Thanks for the memories, Stan.

 

And it’s goodbye from me for a spell as I undertake my annual GCSE marking ritual. I won’t be bothering much with the World Cup, that’s for sure .

 

Here is a YouTube clip that is more interesting for the images from Stan’s career than for the commentary delivered in curiously wooden North American tones:

 

Click Jake’s image are you are taken to the Salut! Sunderland home page

Stan Anderson picture courtesy of therokerend.com. If there is any copyright claim, not answered by ‘fair use’ exemptions, on the images used to illustrate this report, please make us aware and we will add credits or remove as requested.

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Salut! Sunderland is written, illustrated and edited by - and principally for - supporters of Sunderland AFC. The site aims to be sufficiently literate and entertaining to appeal to people who do not follow SAFC but enjoy good football writing.

3 Responses to “Sixer, Stan Anderson and er.. ..some others” Subscribe

  1. Doug June 13, 2018 at 10:52 am #

    Stan was my first Sunderland hero. He wasn’t especially tough and certainly not quick and only a so so tackler.He was just a really good footballer. Always in control of the ball, highly adept at creating himself space in midfield, a very accurate passer, read the game very well, had a decent shot and was a good motivator of other players.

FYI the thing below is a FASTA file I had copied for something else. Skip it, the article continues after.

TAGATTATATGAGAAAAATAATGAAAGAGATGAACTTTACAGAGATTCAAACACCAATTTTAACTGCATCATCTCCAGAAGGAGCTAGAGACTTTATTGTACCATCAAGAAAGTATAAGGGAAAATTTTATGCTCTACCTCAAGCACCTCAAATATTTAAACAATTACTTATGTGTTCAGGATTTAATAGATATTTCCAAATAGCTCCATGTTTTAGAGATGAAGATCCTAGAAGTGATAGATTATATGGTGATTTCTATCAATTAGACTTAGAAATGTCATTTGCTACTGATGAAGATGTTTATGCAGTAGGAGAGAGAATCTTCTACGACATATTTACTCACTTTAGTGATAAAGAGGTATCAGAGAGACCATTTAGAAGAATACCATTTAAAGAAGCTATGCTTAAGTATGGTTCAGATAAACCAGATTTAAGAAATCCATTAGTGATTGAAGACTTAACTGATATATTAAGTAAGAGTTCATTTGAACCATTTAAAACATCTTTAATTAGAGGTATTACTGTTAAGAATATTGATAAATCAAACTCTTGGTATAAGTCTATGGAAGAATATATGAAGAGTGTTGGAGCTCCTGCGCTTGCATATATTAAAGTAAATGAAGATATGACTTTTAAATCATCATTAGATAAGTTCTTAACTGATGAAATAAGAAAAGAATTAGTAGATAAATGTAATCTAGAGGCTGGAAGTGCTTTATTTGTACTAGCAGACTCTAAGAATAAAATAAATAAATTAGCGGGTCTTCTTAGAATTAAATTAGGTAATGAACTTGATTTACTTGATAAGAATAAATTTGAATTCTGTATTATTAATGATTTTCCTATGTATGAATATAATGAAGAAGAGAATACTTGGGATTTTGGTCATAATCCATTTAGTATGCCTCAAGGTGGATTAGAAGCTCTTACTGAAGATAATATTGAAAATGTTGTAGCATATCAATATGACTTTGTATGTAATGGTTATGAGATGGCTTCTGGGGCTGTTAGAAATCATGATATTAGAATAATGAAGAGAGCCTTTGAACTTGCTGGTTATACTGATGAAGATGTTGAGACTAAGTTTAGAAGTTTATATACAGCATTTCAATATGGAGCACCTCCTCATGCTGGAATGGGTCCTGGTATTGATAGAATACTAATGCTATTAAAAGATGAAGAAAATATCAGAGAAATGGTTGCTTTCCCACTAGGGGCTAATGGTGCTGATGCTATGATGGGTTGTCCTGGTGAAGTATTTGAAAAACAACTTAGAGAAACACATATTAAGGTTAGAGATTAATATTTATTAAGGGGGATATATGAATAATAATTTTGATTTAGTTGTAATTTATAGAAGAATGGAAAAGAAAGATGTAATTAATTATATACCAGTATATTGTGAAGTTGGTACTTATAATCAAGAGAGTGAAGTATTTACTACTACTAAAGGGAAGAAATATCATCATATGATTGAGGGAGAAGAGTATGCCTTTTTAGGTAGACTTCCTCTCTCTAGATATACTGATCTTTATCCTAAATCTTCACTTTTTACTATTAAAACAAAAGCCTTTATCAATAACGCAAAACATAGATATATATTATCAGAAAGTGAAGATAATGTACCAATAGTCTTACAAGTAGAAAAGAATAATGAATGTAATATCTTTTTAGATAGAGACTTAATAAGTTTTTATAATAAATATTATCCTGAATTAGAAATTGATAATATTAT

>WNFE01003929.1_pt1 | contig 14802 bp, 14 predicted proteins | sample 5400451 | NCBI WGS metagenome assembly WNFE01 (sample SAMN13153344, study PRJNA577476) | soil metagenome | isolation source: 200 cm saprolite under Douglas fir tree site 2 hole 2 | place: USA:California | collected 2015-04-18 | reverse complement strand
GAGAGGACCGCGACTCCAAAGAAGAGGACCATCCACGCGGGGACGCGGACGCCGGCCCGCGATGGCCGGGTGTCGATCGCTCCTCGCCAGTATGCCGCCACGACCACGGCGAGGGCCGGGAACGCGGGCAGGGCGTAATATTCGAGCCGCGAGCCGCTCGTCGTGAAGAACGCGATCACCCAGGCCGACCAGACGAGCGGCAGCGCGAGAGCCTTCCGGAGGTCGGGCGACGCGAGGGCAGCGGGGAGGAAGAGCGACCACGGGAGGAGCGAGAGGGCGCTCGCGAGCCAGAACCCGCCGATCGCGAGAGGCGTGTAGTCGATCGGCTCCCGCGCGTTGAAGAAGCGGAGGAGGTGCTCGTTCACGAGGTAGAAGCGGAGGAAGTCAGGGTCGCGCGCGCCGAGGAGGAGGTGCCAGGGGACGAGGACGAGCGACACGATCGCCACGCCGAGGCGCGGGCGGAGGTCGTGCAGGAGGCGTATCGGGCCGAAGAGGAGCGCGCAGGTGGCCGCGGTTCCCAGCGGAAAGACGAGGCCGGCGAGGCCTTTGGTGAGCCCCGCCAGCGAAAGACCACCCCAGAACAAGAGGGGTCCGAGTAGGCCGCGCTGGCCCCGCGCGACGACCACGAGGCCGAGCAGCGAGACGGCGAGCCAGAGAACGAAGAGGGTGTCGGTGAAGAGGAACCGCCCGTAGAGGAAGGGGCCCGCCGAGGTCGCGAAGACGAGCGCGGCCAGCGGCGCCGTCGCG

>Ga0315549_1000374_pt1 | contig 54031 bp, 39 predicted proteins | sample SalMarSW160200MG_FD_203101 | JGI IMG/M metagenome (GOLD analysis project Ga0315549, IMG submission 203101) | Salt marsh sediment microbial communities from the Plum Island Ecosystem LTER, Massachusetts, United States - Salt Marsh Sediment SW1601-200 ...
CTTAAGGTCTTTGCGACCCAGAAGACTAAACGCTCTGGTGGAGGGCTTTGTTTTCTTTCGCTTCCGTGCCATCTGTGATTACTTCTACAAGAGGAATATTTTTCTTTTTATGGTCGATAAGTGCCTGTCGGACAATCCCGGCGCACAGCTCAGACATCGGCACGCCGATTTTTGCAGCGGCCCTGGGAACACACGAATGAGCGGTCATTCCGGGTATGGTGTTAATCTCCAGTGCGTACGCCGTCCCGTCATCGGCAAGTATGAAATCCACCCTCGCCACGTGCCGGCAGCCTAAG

In his two international games Stan’s creativity was completely smothered by Johnny Haynes who demanded the ball each time Stan broke from defence.
    I was in a pub in Kentish Town last year chatting to a bloke about football. An Arsenal fan. He had only ever once been to Roker Park- to the third round game when Stan scored that bullet header and then rampaged into their box to bang in the winner.
    Great memories.
    R.I.P. Stan

  2. Eric012 June 13, 2018 at 2:44 pm #

    I used to wait for the Echo at the newsagents and when the van arrived the headline declared that Stan had jumped ship (or more likely was pushed). One of my earliest footballing heroes.

  3. Peter Sixsmith June 13, 2018 at 3:01 pm #

    I think he was pushed, Eric. Alan Brown saw that he had to make a choice between Stan and Martin Harvey. Stan was older and was coming to the end of his career. Martin was a young player on the up – he had just replaced Danny Blanchflower in the Northern Irish team. It was a fairly easy choice from a footballing point of view. Between them, we got 22 years service out of Stan and Martin.
    I see Rodwell as the new Stan Anderson and Ndong as the next Martin Harvey. There are times when the old days were far, far better……